Tackling the Brushless DC Motor Experience

I have been called the stepper expert at work. Although I have been developing stepper hardware and software for the last 10 years, I am hardly an expert at all. But when compared against Brushless DC Motors, or BLDC, then I am like a GOD! Not because of all I know about steppers, but because how much I don’t know about BLDC’s.

So I want to develop my own BLDC drives and the knowledge required to pursue this effort. If you are like me, ignorant with regards to this very interesting topic, then you are in luck! Because I plan on deriving all that we need, but in baby steps. So lets go!  

The BLDC Motor  

First thing we need to understand is that a BLDC is a motor like any other. In this case, a permanent magnet based motor like any other. Well, like any other, except it does not have brushes. As such, it does not have a mechanical means to cause commutation. The brushed DC motor has a mechanical means to achieve said commutation, which is why after applying a voltage it just goes and at a speed directly proportional to the applied voltage. However, on BLDC, applying a voltage does not do much, other than moving the motor to a position and it staying there. But like I said, a BLDC is a motor like any other and as such it needs:  

  1.  A revolving magnetic field which fights the developed magnetic field across the electromagnet.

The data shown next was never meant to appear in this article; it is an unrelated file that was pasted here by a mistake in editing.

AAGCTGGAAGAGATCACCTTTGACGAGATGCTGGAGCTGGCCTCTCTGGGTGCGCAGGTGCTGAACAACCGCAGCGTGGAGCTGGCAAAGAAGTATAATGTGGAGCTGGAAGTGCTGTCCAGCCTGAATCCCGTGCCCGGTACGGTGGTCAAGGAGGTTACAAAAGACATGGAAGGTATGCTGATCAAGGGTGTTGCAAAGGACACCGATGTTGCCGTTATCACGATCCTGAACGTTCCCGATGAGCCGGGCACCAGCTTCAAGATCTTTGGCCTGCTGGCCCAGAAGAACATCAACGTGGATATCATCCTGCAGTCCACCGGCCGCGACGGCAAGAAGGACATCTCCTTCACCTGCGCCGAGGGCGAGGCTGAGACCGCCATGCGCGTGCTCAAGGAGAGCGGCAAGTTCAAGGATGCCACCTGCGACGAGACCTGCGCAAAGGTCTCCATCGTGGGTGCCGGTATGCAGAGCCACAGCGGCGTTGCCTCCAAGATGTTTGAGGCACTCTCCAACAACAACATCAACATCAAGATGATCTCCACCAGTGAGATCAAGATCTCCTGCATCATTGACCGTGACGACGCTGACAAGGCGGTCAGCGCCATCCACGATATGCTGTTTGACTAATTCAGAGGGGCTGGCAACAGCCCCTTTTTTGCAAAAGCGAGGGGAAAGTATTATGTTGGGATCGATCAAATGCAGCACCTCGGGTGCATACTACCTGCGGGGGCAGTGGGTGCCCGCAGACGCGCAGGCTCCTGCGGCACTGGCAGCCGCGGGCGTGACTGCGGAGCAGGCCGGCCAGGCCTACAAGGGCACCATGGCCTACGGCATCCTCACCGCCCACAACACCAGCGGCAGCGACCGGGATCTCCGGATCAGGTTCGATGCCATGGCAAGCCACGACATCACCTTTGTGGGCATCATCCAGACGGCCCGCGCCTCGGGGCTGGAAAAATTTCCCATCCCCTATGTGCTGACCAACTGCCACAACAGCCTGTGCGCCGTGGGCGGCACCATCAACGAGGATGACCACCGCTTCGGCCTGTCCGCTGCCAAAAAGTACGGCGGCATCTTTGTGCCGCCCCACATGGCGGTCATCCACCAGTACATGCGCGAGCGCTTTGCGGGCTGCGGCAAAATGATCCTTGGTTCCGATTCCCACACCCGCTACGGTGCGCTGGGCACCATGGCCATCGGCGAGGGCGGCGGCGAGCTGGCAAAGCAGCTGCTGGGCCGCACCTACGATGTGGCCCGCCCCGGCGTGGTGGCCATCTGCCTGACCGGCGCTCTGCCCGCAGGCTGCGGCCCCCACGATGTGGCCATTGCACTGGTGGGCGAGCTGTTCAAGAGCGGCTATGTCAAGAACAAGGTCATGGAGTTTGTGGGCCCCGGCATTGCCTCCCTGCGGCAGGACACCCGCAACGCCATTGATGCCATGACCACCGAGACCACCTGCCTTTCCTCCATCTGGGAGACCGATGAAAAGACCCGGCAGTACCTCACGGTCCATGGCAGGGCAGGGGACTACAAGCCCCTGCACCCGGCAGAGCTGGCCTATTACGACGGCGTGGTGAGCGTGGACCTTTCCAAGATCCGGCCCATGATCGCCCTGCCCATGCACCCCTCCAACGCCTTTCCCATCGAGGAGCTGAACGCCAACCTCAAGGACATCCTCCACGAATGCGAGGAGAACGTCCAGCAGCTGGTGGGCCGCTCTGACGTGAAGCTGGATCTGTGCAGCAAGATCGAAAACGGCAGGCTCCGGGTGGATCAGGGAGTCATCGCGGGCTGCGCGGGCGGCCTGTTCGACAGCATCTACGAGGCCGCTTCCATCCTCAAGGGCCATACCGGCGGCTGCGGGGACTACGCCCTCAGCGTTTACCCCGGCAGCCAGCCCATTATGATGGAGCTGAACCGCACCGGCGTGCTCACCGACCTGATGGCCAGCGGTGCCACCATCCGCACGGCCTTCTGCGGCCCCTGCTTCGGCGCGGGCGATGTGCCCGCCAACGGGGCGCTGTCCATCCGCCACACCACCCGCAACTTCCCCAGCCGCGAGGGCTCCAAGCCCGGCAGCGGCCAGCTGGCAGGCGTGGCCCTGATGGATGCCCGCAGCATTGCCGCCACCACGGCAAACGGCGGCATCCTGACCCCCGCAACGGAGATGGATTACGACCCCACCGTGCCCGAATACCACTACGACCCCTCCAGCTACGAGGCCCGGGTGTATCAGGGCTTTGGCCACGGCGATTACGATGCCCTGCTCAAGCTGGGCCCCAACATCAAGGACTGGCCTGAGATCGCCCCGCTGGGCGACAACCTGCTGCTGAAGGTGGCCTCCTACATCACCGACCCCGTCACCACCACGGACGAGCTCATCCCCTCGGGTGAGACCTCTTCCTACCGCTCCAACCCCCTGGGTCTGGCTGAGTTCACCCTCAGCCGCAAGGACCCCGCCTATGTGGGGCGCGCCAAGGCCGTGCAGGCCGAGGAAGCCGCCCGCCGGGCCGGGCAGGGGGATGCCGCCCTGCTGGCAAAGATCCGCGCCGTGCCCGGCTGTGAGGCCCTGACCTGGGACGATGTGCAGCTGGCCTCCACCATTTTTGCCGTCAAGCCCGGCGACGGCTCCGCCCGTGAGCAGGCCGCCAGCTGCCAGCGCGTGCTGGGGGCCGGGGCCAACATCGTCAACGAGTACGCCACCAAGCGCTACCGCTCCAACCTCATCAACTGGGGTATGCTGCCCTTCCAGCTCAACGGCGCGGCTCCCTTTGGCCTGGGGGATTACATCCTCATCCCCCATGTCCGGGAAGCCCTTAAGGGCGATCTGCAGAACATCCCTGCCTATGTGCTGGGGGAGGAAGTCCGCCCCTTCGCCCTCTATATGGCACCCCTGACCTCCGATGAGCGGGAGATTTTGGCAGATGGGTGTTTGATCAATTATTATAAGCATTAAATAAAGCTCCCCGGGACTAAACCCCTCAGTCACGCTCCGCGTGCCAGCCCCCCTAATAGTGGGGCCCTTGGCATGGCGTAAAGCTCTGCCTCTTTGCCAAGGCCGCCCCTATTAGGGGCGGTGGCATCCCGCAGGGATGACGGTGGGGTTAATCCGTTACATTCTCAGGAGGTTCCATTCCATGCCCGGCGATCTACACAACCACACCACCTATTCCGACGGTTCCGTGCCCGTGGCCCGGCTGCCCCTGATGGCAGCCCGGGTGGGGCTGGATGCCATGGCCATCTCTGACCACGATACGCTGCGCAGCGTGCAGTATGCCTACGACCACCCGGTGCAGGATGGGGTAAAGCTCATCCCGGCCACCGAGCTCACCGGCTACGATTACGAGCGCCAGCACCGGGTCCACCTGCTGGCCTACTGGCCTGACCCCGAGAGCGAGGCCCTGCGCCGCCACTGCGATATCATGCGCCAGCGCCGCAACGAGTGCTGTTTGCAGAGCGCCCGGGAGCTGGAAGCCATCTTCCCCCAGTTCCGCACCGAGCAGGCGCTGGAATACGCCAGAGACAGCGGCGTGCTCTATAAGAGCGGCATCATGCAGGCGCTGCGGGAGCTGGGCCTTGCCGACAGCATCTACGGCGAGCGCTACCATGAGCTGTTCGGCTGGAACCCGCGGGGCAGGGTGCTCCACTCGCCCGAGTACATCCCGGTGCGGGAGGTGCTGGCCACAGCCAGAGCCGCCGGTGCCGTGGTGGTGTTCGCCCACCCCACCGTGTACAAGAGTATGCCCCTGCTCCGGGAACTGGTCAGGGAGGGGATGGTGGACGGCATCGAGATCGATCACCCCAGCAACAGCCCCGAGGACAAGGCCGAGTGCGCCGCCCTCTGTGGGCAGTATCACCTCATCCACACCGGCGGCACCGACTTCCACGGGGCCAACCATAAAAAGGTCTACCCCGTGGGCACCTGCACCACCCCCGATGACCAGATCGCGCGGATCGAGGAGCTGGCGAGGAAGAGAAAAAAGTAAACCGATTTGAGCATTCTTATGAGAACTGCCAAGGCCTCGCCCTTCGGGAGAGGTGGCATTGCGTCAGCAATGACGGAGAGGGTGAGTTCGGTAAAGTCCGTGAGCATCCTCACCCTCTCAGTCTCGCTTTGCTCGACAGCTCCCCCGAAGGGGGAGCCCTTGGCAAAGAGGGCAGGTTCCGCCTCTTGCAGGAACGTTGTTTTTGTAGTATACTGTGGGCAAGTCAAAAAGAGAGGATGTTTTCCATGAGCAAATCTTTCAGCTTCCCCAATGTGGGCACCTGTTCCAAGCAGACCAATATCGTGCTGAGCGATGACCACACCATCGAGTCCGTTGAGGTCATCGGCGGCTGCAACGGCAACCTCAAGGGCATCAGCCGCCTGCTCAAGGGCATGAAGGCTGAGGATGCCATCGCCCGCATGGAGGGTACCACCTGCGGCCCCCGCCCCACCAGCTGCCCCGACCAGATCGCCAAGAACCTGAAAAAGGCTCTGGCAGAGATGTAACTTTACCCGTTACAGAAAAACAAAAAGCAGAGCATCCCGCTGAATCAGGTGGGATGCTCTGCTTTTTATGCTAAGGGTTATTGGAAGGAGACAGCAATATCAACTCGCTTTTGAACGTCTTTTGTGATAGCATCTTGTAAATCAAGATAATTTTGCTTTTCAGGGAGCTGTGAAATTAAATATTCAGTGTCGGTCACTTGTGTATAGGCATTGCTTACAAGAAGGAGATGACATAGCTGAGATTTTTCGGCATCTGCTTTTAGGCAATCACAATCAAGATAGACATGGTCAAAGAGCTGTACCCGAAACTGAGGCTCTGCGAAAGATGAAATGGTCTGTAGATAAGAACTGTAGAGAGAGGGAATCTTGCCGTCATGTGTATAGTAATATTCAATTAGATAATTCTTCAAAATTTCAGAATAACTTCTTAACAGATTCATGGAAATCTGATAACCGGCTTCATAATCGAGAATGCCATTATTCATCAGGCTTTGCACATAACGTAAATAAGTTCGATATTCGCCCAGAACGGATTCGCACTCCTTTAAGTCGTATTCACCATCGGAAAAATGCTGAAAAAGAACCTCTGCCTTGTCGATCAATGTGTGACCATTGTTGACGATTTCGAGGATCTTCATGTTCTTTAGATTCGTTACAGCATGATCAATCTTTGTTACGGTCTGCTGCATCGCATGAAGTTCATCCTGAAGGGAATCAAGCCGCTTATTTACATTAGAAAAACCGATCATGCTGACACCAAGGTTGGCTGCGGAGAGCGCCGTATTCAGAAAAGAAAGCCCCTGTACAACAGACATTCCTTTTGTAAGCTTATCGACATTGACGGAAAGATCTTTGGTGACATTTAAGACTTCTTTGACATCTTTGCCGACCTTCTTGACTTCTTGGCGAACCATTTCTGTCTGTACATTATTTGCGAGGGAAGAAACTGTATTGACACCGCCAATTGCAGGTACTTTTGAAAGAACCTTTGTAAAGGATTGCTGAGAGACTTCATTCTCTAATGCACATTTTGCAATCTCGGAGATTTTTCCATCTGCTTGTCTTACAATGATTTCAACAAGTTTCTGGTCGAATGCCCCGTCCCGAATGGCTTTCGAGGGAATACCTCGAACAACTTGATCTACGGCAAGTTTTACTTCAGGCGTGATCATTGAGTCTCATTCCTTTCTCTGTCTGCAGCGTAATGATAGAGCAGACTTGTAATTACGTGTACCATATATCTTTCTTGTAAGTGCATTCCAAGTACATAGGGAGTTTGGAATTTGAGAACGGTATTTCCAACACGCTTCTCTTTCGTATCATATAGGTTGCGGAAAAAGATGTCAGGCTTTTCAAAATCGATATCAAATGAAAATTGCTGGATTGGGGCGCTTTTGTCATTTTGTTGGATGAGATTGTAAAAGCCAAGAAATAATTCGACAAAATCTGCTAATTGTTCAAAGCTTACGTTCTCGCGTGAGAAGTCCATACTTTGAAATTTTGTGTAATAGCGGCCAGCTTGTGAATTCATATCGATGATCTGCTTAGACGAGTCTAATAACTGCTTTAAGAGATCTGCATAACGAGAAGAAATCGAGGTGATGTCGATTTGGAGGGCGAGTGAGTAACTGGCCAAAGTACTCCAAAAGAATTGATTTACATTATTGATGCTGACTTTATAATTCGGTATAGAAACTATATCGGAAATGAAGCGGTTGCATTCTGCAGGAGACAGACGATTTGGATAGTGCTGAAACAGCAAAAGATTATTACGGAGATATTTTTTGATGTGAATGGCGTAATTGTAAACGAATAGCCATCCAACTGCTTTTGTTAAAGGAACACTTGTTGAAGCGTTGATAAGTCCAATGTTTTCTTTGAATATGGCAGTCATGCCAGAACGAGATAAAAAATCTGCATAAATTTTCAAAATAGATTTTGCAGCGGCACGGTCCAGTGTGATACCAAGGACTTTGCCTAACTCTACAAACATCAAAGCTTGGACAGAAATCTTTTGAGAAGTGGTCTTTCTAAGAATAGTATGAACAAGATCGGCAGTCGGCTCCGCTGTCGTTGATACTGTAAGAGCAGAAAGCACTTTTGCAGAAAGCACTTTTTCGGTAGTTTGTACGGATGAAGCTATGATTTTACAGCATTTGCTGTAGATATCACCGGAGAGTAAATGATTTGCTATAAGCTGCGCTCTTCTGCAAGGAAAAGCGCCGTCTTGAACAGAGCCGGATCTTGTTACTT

2. A means to generate said revolving magnetic field.

The Brushed DC motor has its needs met thanks to the commutator and the brushes. The BLDC has none! So we will need to cause the commutation ourselves. In the BLDC, the commutator is then electronic, which is why we need more complex drivers to move our BLDC. But it does not need to be too hard. In fact, a quick glance at our BLDC shows that there are not that many options…  

Three Phase Brushless DC Motor

 

Here is the motor. In this case, the picture above shows a three phase BLDC. It could have been a single phase BLDC, but that is not even a challenge. Or it could have been a two phase BLDC, but believe it or not that is pretty much a stepper motor! I already know those ones… I want BLDC, baby!   

A Y 3 phase motor is kind of a scary thing, but if we assume that only one phase is energized at one time, it becomes easier to digest. Because one phase enabled means 1 current flow. This is extremely easy to achieve by ignoring one of the three legs on the motor (also known as tri-stating, left floating or high impedance) and just energizing the other two. Per example, if I energize legs A and B, I get a current flow from A and B. I could do the same with the other pairs and I get three combinations: AB, BC and CA. However, it is crucial we understand that current could flow in both directions!  

 
 

Six Possible Current Flows on a Three Phase BLDC motor

 

Notice on the picture above, I can have a current on AB if I make A HI and B LO, where in this case HI means High Voltage such as VM= 24V, and LO means GND. I can also have the very same current, except that with total opposite flow direction if I make B HI and A LO. Again, if we repeat the same exercise with the other combinations we get a total of 6 possible currents. Iab, Iba, Ibc, Icb, Ica and Iac. That’s it!!! That is all the possible states I can see on my 3 phase BLDC! On a stepper, there are 4 states that I can see with my two phases. On my BLDC, there are 6 states. Just one tinsy bit more complex, but definitely, not the end of the world as we know it.